The Midrash Tanhuma in Parshat Tazria (13:9) writes: “‘When a man has on the skin of his flesh’ (Vayikra 13:2). The verse says ‘You are not a God who takes pleasure in wickedness; evil will not travel with You’ (Tehilim 5:5) . This teaches that G-d does not seek to incriminate a person, as it says ‘As I live, says G-d, I do not seek the death of the wicked’ (Yechezkel 33:11). What does he seek? To vindicate His creations, as it says ‘G-d was pleased for his righteousness’ sake’ (Yeshaya 42: 21). In order to vindicate His creations, and not to charge them.

One can see a similar phenomenon with regards to Adam HaRishon, when his Creator gave him Gan Eden and commanded him, He said eat from some things, and to not eat from the Tree of Knowledge “For on the day that you eat from it you will surely die” (Bereshit 2:17). When he violated the commandments of G-d, a sentence was passed, and upon the coming of the Sabbath it was nullified. He began to talk with him, as Adam may have repentented, as it says “And Hashem G-d called to Adam and said to him ‘Where are you?’”And the name Hashem shows the presence of the aspect of divine mercy, as it says “Hashem, Hashem, merciful and gracious” (Shemot 34: 6). The aspect of divine mercy was put ahead of the aspect of divine justice, so that Adam would repent. This is as it says ‘You are not a God who takes pleasure in wickedness,’ meaning that G-d does not want to incriminate a person.”

What is the relevance of this lesson in connection to the verse “When a man has on the skin of his flesh” (Vayikra 13:2)?

The picture is completed by another part of the Midrash (13:7): “Another interpretation: ‘When a man has on the skin of his flesh—’ why does the Torah not say ‘Speak to the Children of Israel,’ as it says in all other sections of the Torah, and rather says ‘When a man has on the skin of his flesh?’ This is as the verse says ‘You are not a God who takes pleasure in wickedness.’ But another verse says ‘My counsel will stand and all that I desire I will do.’ One who hears this second verse may say ‘Perhaps there will be a distortion of justice above.’ Rabbi Tanchuma says: ‘What does all that I desire I will do mean? That G-d does not want to incriminate any person. As it says I do not seek the death of the wicked (Yechezkel 33:11). This shows that You are not a God who takes pleasure in wickedness.’”

In other words, the Torah was not written in clear conditional language, saying “If a person has on the skin of his flesh,” rather it is written in a more firm manner, which presents skin lesions as things which will surely come. It is on this that the Midrash asks: why? And answers, that when G-d seeks to punish a person, He does not do this out of anger and vengeance, rather He does it out of the desire to correct his actions. G-d prefers to give a person skin lesions more rather than killing them. And since “there is no righteous person in the land who does good and has not sinned” (Kohelet 7: 20), we are forced to have lesions as part of our spiritual healing.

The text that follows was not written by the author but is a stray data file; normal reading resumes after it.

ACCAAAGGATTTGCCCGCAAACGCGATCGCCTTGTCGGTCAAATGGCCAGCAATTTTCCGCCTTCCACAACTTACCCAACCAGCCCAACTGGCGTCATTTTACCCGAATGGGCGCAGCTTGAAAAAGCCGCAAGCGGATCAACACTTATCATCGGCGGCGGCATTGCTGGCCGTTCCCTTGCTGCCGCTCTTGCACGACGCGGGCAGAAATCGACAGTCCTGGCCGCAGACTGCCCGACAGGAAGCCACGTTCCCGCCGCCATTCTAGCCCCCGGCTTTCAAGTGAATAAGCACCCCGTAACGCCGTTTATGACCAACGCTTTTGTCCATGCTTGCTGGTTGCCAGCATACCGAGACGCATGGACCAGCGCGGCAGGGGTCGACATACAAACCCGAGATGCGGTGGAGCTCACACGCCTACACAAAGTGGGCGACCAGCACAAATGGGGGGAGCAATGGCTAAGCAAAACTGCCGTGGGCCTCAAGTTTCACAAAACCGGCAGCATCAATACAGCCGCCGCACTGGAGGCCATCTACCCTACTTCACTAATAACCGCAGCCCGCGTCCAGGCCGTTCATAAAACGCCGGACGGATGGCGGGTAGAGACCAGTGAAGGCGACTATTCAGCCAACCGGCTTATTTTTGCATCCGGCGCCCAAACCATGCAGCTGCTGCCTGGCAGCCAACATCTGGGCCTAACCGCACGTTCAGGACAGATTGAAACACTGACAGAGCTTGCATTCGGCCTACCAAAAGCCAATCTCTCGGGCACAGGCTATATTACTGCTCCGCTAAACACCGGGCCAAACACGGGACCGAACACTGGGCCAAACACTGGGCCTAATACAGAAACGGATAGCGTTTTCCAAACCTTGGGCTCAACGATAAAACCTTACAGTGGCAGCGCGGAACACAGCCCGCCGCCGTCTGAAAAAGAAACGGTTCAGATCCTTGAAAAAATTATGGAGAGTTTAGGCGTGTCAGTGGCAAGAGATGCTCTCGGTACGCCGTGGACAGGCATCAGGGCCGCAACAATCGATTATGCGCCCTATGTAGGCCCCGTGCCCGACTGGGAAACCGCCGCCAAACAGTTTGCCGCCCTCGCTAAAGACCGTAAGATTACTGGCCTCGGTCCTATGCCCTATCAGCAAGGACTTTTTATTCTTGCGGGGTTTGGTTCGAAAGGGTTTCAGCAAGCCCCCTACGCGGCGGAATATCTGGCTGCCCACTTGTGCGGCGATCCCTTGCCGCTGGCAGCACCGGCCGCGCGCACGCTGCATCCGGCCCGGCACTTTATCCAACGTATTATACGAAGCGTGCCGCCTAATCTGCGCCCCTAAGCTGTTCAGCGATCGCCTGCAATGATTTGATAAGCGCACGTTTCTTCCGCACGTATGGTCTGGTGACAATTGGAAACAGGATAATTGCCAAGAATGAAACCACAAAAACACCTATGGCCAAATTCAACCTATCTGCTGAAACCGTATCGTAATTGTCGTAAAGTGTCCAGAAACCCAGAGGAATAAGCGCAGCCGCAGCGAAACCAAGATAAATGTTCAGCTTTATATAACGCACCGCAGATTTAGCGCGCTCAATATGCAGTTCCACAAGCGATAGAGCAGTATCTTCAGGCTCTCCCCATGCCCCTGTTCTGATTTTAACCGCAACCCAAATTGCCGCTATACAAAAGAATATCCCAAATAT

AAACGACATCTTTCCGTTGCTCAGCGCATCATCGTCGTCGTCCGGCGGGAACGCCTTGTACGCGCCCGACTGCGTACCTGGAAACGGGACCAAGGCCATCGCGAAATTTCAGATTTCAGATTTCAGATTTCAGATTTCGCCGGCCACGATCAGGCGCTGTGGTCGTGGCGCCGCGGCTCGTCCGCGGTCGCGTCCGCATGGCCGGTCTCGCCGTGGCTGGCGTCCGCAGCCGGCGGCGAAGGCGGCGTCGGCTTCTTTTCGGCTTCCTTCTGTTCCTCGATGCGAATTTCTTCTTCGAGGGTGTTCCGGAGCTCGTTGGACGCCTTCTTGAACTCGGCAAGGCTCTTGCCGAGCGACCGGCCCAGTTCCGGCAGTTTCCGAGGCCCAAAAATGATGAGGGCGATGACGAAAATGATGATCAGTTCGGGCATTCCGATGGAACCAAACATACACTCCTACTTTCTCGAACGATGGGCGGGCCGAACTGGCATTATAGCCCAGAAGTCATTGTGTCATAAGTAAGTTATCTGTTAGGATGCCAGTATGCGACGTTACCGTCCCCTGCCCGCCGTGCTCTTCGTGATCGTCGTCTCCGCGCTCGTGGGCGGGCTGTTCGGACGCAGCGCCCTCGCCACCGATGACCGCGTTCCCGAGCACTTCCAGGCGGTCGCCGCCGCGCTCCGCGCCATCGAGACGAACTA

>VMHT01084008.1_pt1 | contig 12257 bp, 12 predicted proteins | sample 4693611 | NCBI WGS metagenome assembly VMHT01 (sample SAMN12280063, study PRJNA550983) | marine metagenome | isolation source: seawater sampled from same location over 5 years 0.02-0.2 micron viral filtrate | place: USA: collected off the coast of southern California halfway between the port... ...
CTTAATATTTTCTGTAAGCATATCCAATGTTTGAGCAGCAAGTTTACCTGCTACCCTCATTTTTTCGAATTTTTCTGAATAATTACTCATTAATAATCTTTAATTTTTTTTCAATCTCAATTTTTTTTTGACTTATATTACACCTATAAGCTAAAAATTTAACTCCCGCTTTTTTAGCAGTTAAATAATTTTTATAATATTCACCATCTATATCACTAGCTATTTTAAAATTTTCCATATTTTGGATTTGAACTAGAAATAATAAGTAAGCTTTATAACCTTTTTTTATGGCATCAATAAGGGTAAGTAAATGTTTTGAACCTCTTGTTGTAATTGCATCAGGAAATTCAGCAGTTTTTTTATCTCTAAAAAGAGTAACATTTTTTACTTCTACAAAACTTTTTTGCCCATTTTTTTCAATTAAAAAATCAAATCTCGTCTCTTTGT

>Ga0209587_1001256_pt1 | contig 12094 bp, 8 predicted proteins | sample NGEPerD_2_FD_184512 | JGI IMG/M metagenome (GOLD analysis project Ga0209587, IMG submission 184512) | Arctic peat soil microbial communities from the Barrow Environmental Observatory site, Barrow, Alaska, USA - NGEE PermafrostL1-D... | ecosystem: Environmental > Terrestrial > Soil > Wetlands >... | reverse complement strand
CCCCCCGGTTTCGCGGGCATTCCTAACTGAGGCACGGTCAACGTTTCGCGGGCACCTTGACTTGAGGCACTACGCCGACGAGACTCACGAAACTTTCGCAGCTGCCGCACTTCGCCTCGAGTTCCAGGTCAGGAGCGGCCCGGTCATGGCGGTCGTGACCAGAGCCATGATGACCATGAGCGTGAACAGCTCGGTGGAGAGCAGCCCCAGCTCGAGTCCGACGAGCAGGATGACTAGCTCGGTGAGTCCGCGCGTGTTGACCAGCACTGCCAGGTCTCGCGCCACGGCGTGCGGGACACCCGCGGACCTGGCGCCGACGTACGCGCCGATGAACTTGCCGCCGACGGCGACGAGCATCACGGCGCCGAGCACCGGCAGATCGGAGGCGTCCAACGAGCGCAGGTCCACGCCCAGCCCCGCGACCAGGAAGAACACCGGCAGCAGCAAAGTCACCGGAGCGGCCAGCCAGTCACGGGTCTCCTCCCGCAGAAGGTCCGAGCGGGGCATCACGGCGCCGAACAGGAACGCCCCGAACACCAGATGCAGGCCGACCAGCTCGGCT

However, why were lesions specifically chosen as the most appropriate punishment that required atonement?

In the laws of blemishes which disqualify Kohanim from working in the Mishkan, the torah commanded: “Speak to Aaron and say: ‘One of your descendants throughout the generations that has a blemish, he should not approach to offer the bread of his G-d” (Vayikra 21: 16-17). Why does the Torah forbid a physically blemished Kohen from working in the Mishkan and the Beit Hamikdash? What did this poor man do that caused him to be removed from holy work?

Rabbi Moshe Cordovero explains, in accordance with the Zohar, that an exterior blemish is only an exterior manifestation of an inner, spiritual, blemish.

Nowadays, the concept of psychosomatic illnesses is clear and familiar. It has been shown that a person with high self confidence is more resistant to disease. It is also known that that nervousness can lead to diseases such as ulcers, and even cancer, chas v’shalom.

This is also true in our case: Lesions are essentially a “flooding” of the spiritual blemish, which is caused by sin, to the outer body. A person who has sinned clouds his soul and damages it. “It was taught in the house of Rabbi Yishmael: Sin confuses the heart of man.” And now, when G-d wants to cause a person to repent, he signals to him through skin lesions, the stains of the soul.

However, it seems that there is another level of understanding here: The sins of the nation of Israel are not essential to them, rather they are external and alien to their nature. “Israel, even though she sinned, is still Israel,” “Regardless, they are called sons.” Sin does not have the power to defile the deep innermost fundamental core of a Jewish person.

Lesions do not harm a person’s inner nature, but their outsides. “When a man has on the skin of his flesh,” on the outermost shell of his reality. Lesions signal that the outer layer of man— and not his soul, G-d forbid!— is contaminated, and that he must wake up and clean it, in order to prevent the same confusion of the heart, the same spiritual sealing and blockage in the future.

R. Ro’i Cohen is a teacher in Yeshivat Binot, a Hesder Yeshiva in Ra’anana. A graduate of Yeshivat Hesder Naharia (also known as yeshivat Nahar Deah), R. Hacohen teaches Gemara and other topics in Yeshivat Binot. In addition to this, he also runs a Torah learning group called Binot, which consists of young couples, many of whom are in the yeshiva already.